Today’s the day. In terms of the G20, may it’s worth me repeating what I said in The Observer:
The G20 will end with smiling leaders and a grandly worded statement but the level of expectation and scrutiny are too high for a lack of substance to go undetected. The agreement of new global regulatory architecture, the strengthening and refinancing of the IMF and a commitment to help the most vulnerable countries are important goals which go well beyond the generally bland outcomes of such summits.
But people are suffering now and they want to see action now. The two hard tests, therefore, are globally coordinated action in the short term to get the economy moving again, and a genuine and binding commitment to resist the siren call of protectionism.
If the G20 is seen to have failed it could undermine the national case for global solidarity and engagement with potentially calamitous political consequences. If it succeeds it could give people around the world the one thing they most need right now – a reason to believe in better times ahead.
In all the comment on the G20 I was struck by a point made by Jeffrey Sachs, the development economist (and recent RSA speaker). He said, on this morning’s Today programme, that the governance of globalisation could not take place simply through periodic summits and communiqués. Instead, those who lead, and those who advise them need to ‘intermingle’ much more continuously. I am sure this is right. It represents a third way between the traditional pursuit of national interests in foreign relations and the limited effectiveness of multinational institutions, in particular the UN. Looking at the progress that seems to have been made between the US and Russia on reducing nuclear warhead stockpiles we can see what can happen when national heads have the opportunity and the incentive to show they can be global leaders.
If global governance and responsibility is to catch up with globalisation of trade, finance, organised crime, and population movement we need a new national elite made up of people who see their role in making the world work as on a par with their national responsibilities. As I know from my own time in Downing Street, when the summit has passed, the tendency is for international issues to drop off the agenda completely and to become again the specialist concern of a small group of advisors until there is another summit or international emergency. When I used to be involved in manifesto drafting, we viewed the writing of the (inevitably final) ‘Britain in the World’ chapter as a duty not an opportunity.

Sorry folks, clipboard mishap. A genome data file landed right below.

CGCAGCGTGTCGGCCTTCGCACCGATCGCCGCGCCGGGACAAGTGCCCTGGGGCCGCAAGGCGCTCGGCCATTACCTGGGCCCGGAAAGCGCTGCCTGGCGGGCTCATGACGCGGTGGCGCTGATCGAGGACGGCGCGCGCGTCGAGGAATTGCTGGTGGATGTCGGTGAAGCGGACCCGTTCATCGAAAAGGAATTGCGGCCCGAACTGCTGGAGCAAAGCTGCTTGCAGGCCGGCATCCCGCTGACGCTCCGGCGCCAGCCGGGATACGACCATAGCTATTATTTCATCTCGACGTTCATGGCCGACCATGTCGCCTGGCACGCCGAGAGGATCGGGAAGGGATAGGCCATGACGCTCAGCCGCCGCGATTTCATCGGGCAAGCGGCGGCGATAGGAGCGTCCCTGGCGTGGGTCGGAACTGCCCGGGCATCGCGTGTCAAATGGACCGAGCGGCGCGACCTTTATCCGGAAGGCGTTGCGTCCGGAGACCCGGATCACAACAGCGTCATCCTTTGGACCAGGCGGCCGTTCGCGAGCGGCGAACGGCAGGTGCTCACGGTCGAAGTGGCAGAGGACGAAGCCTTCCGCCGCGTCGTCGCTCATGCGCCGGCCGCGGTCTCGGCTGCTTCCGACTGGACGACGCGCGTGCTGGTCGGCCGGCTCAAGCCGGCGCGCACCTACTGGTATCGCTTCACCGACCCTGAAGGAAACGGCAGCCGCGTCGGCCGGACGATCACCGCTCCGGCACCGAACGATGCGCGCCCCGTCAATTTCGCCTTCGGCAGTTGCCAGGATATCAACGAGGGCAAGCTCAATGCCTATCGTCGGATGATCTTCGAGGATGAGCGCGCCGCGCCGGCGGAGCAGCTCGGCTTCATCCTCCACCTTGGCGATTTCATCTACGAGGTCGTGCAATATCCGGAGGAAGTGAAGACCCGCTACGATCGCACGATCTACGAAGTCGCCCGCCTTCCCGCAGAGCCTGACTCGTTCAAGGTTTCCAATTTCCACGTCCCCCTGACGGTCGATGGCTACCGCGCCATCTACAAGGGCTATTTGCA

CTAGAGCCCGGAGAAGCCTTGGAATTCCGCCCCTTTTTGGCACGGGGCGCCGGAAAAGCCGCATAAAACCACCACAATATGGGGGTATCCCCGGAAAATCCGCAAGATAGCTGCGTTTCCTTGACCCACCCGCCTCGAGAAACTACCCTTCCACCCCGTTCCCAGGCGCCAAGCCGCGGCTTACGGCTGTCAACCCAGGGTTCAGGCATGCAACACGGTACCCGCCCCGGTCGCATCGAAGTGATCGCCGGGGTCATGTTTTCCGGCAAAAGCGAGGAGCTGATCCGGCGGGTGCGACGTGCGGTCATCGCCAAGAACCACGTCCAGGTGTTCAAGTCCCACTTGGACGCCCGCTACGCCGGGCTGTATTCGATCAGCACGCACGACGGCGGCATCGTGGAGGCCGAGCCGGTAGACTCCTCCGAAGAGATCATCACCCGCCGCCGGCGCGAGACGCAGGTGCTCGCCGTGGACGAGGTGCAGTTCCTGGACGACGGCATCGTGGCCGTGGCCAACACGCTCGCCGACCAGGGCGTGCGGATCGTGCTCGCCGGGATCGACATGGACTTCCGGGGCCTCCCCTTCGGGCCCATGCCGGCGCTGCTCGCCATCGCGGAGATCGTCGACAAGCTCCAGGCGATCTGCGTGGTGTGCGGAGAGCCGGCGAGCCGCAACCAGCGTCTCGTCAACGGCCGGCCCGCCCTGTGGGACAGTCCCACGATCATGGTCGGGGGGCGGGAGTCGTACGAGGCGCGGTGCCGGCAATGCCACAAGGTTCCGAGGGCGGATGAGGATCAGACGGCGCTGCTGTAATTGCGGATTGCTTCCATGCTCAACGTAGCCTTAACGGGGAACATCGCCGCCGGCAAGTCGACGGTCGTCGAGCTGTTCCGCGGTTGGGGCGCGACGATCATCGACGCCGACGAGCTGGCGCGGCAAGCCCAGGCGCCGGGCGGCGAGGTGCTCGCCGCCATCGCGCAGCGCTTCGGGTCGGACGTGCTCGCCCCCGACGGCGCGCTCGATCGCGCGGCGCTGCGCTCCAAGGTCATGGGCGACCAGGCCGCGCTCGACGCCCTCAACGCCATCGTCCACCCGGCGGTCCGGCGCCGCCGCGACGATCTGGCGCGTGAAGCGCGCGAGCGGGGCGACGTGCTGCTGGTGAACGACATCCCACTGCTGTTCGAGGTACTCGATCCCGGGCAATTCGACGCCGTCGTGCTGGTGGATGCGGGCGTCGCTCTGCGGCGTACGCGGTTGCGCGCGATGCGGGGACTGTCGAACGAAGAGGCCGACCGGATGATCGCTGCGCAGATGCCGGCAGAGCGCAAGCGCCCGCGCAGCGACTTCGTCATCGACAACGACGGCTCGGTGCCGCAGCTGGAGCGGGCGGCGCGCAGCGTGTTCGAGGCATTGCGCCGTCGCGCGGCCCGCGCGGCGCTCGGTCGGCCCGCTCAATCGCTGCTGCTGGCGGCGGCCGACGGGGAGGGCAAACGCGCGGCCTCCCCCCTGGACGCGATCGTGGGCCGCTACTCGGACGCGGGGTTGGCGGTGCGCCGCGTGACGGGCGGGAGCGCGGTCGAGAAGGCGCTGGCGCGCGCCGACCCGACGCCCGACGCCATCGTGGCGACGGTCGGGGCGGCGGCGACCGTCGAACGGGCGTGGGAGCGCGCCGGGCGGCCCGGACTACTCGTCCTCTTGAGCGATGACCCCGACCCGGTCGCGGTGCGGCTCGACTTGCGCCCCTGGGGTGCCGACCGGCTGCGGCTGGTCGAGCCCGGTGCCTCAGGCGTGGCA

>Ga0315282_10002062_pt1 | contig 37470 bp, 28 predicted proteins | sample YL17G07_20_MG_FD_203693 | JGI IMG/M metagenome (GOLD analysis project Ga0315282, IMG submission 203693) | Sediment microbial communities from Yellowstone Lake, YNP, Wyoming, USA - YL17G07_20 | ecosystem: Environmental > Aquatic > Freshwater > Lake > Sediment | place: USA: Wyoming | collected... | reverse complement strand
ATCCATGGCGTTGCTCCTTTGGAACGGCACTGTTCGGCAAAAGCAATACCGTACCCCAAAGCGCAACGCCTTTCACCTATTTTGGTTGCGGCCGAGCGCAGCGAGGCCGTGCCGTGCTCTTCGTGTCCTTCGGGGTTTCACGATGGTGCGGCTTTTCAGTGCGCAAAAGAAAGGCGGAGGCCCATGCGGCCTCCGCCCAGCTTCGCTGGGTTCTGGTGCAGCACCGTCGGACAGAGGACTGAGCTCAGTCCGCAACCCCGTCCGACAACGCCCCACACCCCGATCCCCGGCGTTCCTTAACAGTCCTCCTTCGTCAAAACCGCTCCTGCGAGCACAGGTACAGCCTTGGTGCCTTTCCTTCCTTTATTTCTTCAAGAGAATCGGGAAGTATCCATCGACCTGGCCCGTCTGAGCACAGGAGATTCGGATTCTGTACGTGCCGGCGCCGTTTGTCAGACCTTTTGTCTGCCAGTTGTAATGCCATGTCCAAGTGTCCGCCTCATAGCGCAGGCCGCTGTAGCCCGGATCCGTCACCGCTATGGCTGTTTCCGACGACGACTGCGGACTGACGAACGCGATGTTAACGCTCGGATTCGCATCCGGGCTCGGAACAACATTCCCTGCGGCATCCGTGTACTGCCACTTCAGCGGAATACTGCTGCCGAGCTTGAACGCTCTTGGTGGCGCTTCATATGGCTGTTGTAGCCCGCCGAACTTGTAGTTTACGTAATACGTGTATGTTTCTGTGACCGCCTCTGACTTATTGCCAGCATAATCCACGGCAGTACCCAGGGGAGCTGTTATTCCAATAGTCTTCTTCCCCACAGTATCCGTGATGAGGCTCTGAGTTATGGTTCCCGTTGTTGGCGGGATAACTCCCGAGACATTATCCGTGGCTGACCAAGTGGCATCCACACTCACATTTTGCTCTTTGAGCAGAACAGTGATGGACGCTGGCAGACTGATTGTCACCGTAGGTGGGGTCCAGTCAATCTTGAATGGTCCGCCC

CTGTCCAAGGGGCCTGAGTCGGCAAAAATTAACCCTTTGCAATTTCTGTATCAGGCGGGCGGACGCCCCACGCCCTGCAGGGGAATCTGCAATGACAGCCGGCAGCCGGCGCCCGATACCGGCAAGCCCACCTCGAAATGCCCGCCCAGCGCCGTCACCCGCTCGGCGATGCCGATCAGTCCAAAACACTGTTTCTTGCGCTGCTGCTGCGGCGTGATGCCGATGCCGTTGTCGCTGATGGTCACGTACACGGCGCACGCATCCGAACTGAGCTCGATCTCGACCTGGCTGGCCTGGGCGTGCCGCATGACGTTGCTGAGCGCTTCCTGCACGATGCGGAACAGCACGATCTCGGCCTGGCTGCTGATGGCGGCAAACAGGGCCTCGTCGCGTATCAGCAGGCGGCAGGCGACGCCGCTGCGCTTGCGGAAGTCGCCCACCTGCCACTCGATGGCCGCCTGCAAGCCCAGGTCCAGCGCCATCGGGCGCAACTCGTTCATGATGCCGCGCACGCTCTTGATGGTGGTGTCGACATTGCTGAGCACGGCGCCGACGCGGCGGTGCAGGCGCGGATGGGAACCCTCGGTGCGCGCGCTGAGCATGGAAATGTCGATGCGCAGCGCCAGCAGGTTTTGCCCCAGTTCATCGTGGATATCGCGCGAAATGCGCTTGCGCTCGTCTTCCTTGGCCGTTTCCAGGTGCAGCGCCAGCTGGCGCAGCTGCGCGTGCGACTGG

The G20 circus will roll out of town, but in a world of profound interdependence the security, prosperity and sustainability of the world must never be allowed to fall far down the day to day agenda of politics and government.
In his fifth post for the RSA Living Change Campaign, Matthew Taylor explores some of the implications of the framework he has outlined over the last month and asks why ideas like these aren’t more widely known and used.
As we emerge from Covid-19, Ruth Hannan argues there is an opportunity to shift from short-term solutions to approaches based on deeper understanding of citizens’ needs and which focus on systemic change.
If young people are to flourish in this new world of rapid change and insecurity, we need policies that support young people in the here and now, whilst also protecting their futures. Thinking about economic security is one way to do this.